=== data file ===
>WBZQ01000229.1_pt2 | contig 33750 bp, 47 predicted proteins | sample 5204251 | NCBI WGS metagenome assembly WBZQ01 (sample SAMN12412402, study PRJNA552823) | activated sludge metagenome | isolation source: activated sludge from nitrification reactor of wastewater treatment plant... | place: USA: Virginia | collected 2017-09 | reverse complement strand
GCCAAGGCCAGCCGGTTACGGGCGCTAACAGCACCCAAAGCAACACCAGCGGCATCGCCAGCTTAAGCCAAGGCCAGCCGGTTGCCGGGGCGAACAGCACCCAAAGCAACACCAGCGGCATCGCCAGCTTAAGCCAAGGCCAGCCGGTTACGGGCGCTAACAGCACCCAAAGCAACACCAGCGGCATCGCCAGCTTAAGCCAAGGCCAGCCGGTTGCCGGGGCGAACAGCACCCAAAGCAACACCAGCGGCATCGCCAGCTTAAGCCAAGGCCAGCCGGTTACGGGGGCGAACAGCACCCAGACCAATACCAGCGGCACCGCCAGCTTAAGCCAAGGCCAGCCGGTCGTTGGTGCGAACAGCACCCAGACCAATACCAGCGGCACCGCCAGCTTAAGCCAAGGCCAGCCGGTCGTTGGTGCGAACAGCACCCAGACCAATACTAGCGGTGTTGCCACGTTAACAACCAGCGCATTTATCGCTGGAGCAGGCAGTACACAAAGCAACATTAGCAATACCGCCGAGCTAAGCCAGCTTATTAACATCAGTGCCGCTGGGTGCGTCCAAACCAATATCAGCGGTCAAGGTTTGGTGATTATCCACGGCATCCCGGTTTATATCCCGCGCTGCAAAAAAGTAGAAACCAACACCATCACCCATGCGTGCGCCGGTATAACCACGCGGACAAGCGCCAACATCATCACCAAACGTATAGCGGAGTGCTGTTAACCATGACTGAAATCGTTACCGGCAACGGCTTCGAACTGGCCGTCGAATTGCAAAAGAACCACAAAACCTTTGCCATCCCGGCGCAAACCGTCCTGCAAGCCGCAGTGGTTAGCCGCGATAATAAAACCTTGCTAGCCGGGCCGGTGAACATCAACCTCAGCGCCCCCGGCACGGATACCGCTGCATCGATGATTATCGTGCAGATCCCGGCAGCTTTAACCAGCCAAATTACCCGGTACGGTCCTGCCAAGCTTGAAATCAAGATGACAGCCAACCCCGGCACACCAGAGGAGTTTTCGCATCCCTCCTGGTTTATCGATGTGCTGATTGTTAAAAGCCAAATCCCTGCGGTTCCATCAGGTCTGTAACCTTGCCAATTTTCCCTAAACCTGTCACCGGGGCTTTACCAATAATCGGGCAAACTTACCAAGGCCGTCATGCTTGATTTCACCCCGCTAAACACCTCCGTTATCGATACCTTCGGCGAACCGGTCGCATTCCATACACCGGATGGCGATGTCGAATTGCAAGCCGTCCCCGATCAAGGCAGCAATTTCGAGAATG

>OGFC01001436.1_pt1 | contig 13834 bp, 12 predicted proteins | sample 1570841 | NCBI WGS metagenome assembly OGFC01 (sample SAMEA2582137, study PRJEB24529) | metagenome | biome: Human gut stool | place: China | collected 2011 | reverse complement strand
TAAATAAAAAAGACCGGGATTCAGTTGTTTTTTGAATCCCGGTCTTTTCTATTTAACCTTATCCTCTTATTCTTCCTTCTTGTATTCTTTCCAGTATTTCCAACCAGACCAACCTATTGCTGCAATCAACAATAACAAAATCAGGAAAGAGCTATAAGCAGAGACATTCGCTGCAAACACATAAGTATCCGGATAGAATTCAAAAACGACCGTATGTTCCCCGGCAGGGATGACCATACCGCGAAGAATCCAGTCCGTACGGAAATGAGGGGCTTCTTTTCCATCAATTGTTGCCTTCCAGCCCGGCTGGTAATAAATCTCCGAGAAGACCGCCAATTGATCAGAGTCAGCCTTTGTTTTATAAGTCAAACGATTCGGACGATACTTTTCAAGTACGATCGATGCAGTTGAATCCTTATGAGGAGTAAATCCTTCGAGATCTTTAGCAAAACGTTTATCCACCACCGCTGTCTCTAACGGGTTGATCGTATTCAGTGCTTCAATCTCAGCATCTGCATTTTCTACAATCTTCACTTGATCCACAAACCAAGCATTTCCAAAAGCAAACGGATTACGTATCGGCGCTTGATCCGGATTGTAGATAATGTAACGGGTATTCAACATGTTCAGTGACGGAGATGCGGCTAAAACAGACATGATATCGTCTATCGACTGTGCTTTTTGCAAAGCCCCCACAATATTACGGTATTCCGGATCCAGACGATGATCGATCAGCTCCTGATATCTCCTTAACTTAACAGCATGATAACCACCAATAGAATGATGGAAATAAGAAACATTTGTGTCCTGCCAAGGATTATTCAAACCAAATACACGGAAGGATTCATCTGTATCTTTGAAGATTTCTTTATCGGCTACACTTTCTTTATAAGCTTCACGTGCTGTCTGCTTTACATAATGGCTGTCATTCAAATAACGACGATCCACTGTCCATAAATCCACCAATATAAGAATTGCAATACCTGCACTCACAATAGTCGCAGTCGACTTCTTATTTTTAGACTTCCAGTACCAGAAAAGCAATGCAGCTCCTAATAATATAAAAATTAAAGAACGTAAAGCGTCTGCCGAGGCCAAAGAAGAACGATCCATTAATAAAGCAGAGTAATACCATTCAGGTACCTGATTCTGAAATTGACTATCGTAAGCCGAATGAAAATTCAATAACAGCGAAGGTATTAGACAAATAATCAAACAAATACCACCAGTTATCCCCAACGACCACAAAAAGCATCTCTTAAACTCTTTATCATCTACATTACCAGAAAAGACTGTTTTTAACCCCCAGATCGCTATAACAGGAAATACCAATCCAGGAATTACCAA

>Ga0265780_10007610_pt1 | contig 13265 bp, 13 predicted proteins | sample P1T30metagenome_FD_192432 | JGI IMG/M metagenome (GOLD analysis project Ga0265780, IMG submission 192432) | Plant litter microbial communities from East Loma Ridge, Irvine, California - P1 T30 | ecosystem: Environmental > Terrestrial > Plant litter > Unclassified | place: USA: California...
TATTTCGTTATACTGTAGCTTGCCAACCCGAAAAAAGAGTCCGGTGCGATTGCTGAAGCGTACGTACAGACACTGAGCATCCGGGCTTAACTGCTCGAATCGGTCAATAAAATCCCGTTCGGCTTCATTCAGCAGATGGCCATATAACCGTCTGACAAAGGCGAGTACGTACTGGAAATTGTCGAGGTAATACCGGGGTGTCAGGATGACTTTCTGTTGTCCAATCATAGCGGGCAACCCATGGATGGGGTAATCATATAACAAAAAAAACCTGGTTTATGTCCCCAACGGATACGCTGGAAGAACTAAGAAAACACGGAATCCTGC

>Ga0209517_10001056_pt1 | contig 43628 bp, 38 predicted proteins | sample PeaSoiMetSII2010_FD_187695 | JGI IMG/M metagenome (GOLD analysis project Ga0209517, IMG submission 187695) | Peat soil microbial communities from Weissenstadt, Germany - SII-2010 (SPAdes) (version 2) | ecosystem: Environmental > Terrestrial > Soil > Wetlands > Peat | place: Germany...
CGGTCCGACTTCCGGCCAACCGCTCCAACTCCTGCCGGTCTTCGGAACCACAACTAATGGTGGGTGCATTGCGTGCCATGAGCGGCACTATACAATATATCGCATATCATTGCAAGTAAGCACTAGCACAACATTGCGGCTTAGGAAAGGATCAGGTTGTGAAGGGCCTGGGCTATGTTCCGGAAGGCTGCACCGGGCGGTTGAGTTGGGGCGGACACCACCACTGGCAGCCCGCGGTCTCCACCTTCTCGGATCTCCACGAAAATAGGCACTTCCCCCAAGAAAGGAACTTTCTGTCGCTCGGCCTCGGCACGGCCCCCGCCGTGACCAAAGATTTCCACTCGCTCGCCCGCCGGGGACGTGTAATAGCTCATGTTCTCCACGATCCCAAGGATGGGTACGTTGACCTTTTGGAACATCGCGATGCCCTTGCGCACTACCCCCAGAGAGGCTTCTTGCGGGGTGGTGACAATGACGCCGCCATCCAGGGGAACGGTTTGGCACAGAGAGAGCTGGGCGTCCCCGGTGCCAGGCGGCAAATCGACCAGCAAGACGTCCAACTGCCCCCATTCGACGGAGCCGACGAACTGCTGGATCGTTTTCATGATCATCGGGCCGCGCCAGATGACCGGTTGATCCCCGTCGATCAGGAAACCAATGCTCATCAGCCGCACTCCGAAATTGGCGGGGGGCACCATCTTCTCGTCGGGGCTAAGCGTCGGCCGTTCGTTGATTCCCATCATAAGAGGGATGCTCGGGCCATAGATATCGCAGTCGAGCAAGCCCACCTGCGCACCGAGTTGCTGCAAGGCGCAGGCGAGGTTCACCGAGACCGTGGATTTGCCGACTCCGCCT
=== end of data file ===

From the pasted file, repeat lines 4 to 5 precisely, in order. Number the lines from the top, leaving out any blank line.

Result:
TAAATAAAAAAGACCGGGATTCAGTTGTTTTTTGAATCCCGGTCTTTTCTATTTAACCTTATCCTCTTATTCTTCCTTCTTGTATTCTTTCCAGTATTTCCAACCAGACCAACCTATTGCTGCAATCAACAATAACAAAATCAGGAAAGAGCTATAAGCAGAGACATTCGCTGCAAACACATAAGTATCCGGATAGAATTCAAAAACGACCGTATGTTCCCCGGCAGGGATGACCATACCGCGAAGAATCCAGTCCGTACGGAAATGAGGGGCTTCTTTTCCATCAATTGTTGCCTTCCAGCCCGGCTGGTAATAAATCTCCGAGAAGACCGCCAATTGATCAGAGTCAGCCTTTGTTTTATAAGTCAAACGATTCGGACGATACTTTTCAAGTACGATCGATGCAGTTGAATCCTTATGAGGAGTAAATCCTTCGAGATCTTTAGCAAAACGTTTATCCACCACCGCTGTCTCTAACGGGTTGATCGTATTCAGTGCTTCAATCTCAGCATCTGCATTTTCTACAATCTTCACTTGATCCACAAACCAAGCATTTCCAAAAGCAAACGGATTACGTATCGGCGCTTGATCCGGATTGTAGATAATGTAACGGGTATTCAACATGTTCAGTGACGGAGATGCGGCTAAAACAGACATGATATCGTCTATCGACTGTGCTTTTTGCAAAGCCCCCACAATATTACGGTATTCCGGATCCAGACGATGATCGATCAGCTCCTGATATCTCCTTAACTTAACAGCATGATAACCACCAATAGAATGATGGAAATAAGAAACATTTGTGTCCTGCCAAGGATTATTCAAACCAAATACACGGAAGGATTCATCTGTATCTTTGAAGATTTCTTTATCGGCTACACTTTCTTTATAAGCTTCACGTGCTGTCTGCTTTACATAATGGCTGTCATTCAAATAACGACGATCCACTGTCCATAAATCCACCAATATAAGAATTGCAATACCTGCACTCACAATAGTCGCAGTCGACTTCTTATTTTTAGACTTCCAGTACCAGAAAAGCAATGCAGCTCCTAATAATATAAAAATTAAAGAACGTAAAGCGTCTGCCGAGGCCAAAGAAGAACGATCCATTAATAAAGCAGAGTAATACCATTCAGGTACCTGATTCTGAAATTGACTATCGTAAGCCGAATGAAAATTCAATAACAGCGAAGGTATTAGACAAATAATCAAACAAATACCACCAGTTATCCCCAACGACCACAAAAAGCATCTCTTAAACTCTTTATCATCTACATTACCAGAAAAGACTGTTTTTAACCCCCAGATCGCTATAACAGGAAATACCAATCCAGGAATTACCAA

>Ga0265780_10007610_pt1 | contig 13265 bp, 13 predicted proteins | sample P1T30metagenome_FD_192432 | JGI IMG/M metagenome (GOLD analysis project Ga0265780, IMG submission 192432) | Plant litter microbial communities from East Loma Ridge, Irvine, California - P1 T30 | ecosystem: Environmental > Terrestrial > Plant litter > Unclassified | place: USA: California...